The great equalizer

October 6, 2011 — Delaney Hall Detention Facility, Newark, New Jersey

Finally, I tried to turn my thoughts away from the others because I saw quite clearly today that none of that mattered right now. It was hard to swallow that I was thought of by the guards as just like the others. That I’d been brought up to believe I was gifted, more special than the rest was laughable in this environment and that scared me. Who I was, how I viewed myself, all of it, knocked on its ass. This feeling of being just like the others felt bitter, unwelcome. I saw it in the guard’s eyes, or should I say their lack of eye contact. To those in charge at Delaney, I was just a guy who was now a detainee. Delaney, the great equalizer.

So I turn to what is easier to understand: the facts. Eni and I are locked up. A first in my life and his. It felt surreal, a dash of curiosity added to the cocktail of emotions. I’d been stripped of everything but my eyeglasses, including basic human interaction, like eye contact and civil conversation. The system had moved me into a different category of human being – just a notch above cattle. This realization obviously didn’t sit well.

I feel off-center as I lay there, the nagging question of who I am, how I am seen, just won’t go away. I am used to respect, for who I am and what I’ve accomplished … so was this a bruised ego I am acknowledging? Pondering that for a bit, I know this is only part of it. I am human after all, and unless you’re Christ or Ghandi you probably can’t ever remove ego. But I mustn’t look at that right now. It’s the other thing, the big question.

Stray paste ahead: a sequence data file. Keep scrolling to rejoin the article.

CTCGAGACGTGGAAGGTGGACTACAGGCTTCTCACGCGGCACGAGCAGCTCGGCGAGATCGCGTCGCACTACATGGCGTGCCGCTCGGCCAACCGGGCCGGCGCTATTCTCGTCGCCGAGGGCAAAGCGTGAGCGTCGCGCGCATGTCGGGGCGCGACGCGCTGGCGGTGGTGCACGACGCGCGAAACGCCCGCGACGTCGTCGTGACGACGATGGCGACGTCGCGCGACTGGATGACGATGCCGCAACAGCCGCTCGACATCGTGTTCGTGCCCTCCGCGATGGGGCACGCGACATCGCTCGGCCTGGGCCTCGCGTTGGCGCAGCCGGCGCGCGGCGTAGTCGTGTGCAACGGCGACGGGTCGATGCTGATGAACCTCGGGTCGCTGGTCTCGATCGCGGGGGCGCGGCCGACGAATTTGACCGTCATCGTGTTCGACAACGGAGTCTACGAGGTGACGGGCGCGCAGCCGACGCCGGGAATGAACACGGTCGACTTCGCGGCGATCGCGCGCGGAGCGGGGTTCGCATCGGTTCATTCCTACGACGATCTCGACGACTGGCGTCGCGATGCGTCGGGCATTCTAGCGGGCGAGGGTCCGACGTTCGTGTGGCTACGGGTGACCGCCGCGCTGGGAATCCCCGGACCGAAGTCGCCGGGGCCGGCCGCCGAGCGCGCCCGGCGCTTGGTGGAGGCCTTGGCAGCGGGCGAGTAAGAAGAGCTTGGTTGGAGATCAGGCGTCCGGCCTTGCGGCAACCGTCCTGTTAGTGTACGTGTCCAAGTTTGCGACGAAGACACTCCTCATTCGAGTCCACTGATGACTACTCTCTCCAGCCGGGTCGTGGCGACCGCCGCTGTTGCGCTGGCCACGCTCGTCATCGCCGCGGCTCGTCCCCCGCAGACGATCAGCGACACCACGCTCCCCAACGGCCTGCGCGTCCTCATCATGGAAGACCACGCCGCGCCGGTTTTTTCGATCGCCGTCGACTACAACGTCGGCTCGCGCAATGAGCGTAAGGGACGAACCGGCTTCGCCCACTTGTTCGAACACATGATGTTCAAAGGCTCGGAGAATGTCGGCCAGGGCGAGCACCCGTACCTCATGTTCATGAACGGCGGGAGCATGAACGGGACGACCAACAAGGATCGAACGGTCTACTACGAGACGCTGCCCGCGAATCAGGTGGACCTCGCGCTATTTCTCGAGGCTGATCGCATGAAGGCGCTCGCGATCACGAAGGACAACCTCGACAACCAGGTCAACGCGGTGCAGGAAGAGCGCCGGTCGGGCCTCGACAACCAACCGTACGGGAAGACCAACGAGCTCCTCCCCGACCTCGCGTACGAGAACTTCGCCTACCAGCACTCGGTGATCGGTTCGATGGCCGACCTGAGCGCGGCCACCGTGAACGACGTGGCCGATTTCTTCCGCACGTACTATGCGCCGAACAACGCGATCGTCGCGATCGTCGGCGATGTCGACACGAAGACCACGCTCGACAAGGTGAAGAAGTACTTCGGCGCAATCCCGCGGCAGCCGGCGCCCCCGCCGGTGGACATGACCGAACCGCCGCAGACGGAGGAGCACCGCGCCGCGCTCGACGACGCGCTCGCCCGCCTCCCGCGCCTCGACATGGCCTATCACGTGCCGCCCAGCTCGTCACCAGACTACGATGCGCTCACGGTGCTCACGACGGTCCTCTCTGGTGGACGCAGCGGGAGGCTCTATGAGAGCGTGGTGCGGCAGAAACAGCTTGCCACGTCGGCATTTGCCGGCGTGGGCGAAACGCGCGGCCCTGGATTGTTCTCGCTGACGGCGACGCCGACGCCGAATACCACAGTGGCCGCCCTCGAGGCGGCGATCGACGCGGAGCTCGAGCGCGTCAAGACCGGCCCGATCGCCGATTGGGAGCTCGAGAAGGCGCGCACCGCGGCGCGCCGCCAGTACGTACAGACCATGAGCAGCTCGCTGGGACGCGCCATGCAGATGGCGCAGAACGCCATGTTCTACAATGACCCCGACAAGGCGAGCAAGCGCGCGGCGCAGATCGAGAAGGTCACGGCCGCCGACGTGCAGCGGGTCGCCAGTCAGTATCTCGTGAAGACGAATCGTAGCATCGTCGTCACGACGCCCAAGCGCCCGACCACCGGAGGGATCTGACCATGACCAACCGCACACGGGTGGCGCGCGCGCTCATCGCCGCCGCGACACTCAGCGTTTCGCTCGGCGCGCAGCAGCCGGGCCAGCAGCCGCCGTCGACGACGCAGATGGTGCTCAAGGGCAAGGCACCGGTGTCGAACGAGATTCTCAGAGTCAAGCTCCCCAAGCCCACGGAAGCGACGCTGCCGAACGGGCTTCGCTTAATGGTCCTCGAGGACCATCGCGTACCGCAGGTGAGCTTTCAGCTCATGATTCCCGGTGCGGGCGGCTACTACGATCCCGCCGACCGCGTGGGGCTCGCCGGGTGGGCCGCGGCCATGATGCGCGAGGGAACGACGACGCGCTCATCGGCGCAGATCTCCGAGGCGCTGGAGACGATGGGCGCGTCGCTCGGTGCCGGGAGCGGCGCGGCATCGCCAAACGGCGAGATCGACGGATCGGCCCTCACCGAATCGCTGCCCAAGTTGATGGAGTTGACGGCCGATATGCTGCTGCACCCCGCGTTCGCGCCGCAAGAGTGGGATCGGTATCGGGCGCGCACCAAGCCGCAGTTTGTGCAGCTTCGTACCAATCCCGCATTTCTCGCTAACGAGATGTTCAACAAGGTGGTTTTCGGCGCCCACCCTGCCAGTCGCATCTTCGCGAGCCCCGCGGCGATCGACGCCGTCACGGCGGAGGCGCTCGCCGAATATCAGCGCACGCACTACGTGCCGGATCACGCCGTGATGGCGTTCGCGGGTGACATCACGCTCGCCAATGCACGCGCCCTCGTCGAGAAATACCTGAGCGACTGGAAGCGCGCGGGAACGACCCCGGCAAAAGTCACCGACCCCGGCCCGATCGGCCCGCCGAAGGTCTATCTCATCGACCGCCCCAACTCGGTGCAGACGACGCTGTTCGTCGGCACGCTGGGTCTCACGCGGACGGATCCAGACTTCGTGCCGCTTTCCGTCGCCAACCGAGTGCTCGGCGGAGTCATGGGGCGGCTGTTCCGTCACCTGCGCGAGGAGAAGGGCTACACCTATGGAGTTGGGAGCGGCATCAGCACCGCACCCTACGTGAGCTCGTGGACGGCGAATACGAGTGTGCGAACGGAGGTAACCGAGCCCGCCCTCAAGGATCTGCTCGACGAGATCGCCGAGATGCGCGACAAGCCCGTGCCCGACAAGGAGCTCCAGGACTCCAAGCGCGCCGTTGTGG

How was I going to fix this?

After all, that’s the expectation for a husband, father, man of the house. I’d gotten us into this, and I was the one who needed to get us out. How would I have my voice heard?

2 thoughts on “The great equalizer

  1. Just like Atanas, was deported after 15 years of stnuiydg, teaching, researching, and working in North America for accidentally overstaying an H1B work visa while on medical leave.Most detention facilities are harsh places with jail like conditions filled with folks in orange jumpsuits that get chained up like hector hannibal on each transfer. They share similar sad stories: lived most of their life in the US, were snatched off the street, now jailed, then deported. Even kids brought in illegally by their parents as two-year-olds are 16 years later deported to countries that are foreign to them, … Well paid ICE “special agents” as well as the privately run county jails or similar get generous federal funds for each detained & deported person so they have an interest in keeping as many folks as long as possible so that they “run” at full capacity at all times.

    • Thank you for your comment. It is spot-on.

      The US has lost its way on immigration. It follows outdated immigration policies that have failed to keep up with today’s global realities.

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